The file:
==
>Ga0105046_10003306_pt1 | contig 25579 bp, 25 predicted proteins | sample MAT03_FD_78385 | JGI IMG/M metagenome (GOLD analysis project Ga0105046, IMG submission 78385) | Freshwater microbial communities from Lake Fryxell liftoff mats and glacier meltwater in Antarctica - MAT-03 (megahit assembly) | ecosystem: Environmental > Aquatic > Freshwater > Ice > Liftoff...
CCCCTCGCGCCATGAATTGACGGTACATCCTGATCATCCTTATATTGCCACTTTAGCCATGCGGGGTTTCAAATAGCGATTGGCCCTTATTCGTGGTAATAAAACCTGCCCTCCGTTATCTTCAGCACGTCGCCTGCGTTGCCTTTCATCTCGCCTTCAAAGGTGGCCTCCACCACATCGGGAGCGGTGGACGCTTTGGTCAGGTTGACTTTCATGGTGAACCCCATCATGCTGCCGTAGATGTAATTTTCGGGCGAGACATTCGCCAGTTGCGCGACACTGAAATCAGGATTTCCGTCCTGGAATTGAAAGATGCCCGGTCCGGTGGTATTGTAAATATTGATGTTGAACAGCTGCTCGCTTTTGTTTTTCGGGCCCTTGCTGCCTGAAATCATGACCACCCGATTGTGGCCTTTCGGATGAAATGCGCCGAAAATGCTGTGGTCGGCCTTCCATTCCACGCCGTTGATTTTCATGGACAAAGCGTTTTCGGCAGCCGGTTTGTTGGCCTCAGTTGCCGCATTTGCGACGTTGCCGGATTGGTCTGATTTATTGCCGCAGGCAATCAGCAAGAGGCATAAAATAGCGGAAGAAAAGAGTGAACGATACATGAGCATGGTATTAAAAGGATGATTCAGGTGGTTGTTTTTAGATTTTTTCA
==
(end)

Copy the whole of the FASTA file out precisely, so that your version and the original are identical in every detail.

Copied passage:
>Ga0105046_10003306_pt1 | contig 25579 bp, 25 predicted proteins | sample MAT03_FD_78385 | JGI IMG/M metagenome (GOLD analysis project Ga0105046, IMG submission 78385) | Freshwater microbial communities from Lake Fryxell liftoff mats and glacier meltwater in Antarctica - MAT-03 (megahit assembly) | ecosystem: Environmental > Aquatic > Freshwater > Ice > Liftoff...
CCCCTCGCGCCATGAATTGACGGTACATCCTGATCATCCTTATATTGCCACTTTAGCCATGCGGGGTTTCAAATAGCGATTGGCCCTTATTCGTGGTAATAAAACCTGCCCTCCGTTATCTTCAGCACGTCGCCTGCGTTGCCTTTCATCTCGCCTTCAAAGGTGGCCTCCACCACATCGGGAGCGGTGGACGCTTTGGTCAGGTTGACTTTCATGGTGAACCCCATCATGCTGCCGTAGATGTAATTTTCGGGCGAGACATTCGCCAGTTGCGCGACACTGAAATCAGGATTTCCGTCCTGGAATTGAAAGATGCCCGGTCCGGTGGTATTGTAAATATTGATGTTGAACAGCTGCTCGCTTTTGTTTTTCGGGCCCTTGCTGCCTGAAATCATGACCACCCGATTGTGGCCTTTCGGATGAAATGCGCCGAAAATGCTGTGGTCGGCCTTCCATTCCACGCCGTTGATTTTCATGGACAAAGCGTTTTCGGCAGCCGGTTTGTTGGCCTCAGTTGCCGCATTTGCGACGTTGCCGGATTGGTCTGATTTATTGCCGCAGGCAATCAGCAAGAGGCATAAAATAGCGGAAGAAAAGAGTGAACGATACATGAGCATGGTATTAAAAGGATGATTCAGGTGGTTGTTTTTAGATTTTTTCA